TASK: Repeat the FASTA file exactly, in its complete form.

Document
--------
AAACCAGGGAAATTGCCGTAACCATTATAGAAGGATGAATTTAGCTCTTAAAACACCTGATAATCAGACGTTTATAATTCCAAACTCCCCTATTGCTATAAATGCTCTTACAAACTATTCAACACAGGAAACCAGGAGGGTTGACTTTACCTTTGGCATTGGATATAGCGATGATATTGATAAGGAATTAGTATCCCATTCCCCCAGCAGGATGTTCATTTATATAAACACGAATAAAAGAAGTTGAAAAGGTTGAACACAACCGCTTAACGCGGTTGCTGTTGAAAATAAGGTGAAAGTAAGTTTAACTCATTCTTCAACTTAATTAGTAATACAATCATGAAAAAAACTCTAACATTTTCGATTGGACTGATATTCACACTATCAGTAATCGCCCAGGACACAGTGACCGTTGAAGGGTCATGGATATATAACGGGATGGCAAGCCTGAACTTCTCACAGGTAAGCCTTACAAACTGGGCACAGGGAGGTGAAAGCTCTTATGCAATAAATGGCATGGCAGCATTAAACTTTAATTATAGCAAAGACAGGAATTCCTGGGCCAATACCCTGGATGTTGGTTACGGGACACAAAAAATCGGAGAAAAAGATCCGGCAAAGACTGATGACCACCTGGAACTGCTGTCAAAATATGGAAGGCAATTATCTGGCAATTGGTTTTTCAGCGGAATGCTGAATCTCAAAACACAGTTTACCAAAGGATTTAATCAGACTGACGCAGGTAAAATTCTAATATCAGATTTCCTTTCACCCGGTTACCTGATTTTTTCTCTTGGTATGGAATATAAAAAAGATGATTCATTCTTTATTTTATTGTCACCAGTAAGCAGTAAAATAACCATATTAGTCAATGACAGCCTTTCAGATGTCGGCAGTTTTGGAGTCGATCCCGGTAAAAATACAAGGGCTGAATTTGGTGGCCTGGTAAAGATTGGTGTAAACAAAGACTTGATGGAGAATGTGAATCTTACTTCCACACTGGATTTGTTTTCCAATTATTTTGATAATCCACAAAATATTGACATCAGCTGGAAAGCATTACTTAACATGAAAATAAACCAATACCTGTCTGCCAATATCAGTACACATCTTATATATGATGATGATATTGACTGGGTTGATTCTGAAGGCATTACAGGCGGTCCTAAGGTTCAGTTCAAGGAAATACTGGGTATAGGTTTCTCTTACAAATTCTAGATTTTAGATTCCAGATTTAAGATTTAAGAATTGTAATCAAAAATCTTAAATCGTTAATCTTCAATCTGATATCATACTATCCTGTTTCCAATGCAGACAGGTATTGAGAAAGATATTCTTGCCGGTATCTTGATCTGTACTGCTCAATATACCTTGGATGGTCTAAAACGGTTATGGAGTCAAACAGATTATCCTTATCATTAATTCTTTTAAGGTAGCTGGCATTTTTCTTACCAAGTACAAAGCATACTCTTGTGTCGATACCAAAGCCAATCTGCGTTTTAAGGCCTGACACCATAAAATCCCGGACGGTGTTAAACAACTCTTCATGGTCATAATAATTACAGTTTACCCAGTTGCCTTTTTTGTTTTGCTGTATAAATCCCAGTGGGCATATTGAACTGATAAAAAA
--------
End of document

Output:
AAACCAGGGAAATTGCCGTAACCATTATAGAAGGATGAATTTAGCTCTTAAAACACCTGATAATCAGACGTTTATAATTCCAAACTCCCCTATTGCTATAAATGCTCTTACAAACTATTCAACACAGGAAACCAGGAGGGTTGACTTTACCTTTGGCATTGGATATAGCGATGATATTGATAAGGAATTAGTATCCCATTCCCCCAGCAGGATGTTCATTTATATAAACACGAATAAAAGAAGTTGAAAAGGTTGAACACAACCGCTTAACGCGGTTGCTGTTGAAAATAAGGTGAAAGTAAGTTTAACTCATTCTTCAACTTAATTAGTAATACAATCATGAAAAAAACTCTAACATTTTCGATTGGACTGATATTCACACTATCAGTAATCGCCCAGGACACAGTGACCGTTGAAGGGTCATGGATATATAACGGGATGGCAAGCCTGAACTTCTCACAGGTAAGCCTTACAAACTGGGCACAGGGAGGTGAAAGCTCTTATGCAATAAATGGCATGGCAGCATTAAACTTTAATTATAGCAAAGACAGGAATTCCTGGGCCAATACCCTGGATGTTGGTTACGGGACACAAAAAATCGGAGAAAAAGATCCGGCAAAGACTGATGACCACCTGGAACTGCTGTCAAAATATGGAAGGCAATTATCTGGCAATTGGTTTTTCAGCGGAATGCTGAATCTCAAAACACAGTTTACCAAAGGATTTAATCAGACTGACGCAGGTAAAATTCTAATATCAGATTTCCTTTCACCCGGTTACCTGATTTTTTCTCTTGGTATGGAATATAAAAAAGATGATTCATTCTTTATTTTATTGTCACCAGTAAGCAGTAAAATAACCATATTAGTCAATGACAGCCTTTCAGATGTCGGCAGTTTTGGAGTCGATCCCGGTAAAAATACAAGGGCTGAATTTGGTGGCCTGGTAAAGATTGGTGTAAACAAAGACTTGATGGAGAATGTGAATCTTACTTCCACACTGGATTTGTTTTCCAATTATTTTGATAATCCACAAAATATTGACATCAGCTGGAAAGCATTACTTAACATGAAAATAAACCAATACCTGTCTGCCAATATCAGTACACATCTTATATATGATGATGATATTGACTGGGTTGATTCTGAAGGCATTACAGGCGGTCCTAAGGTTCAGTTCAAGGAAATACTGGGTATAGGTTTCTCTTACAAATTCTAGATTTTAGATTCCAGATTTAAGATTTAAGAATTGTAATCAAAAATCTTAAATCGTTAATCTTCAATCTGATATCATACTATCCTGTTTCCAATGCAGACAGGTATTGAGAAAGATATTCTTGCCGGTATCTTGATCTGTACTGCTCAATATACCTTGGATGGTCTAAAACGGTTATGGAGTCAAACAGATTATCCTTATCATTAATTCTTTTAAGGTAGCTGGCATTTTTCTTACCAAGTACAAAGCATACTCTTGTGTCGATACCAAAGCCAATCTGCGTTTTAAGGCCTGACACCATAAAATCCCGGACGGTGTTAAACAACTCTTCATGGTCATAATAATTACAGTTTACCCAGTTGCCTTTTTTGTTTTGCTGTATAAATCCCAGTGGGCATATTGAACTGATAAAAAA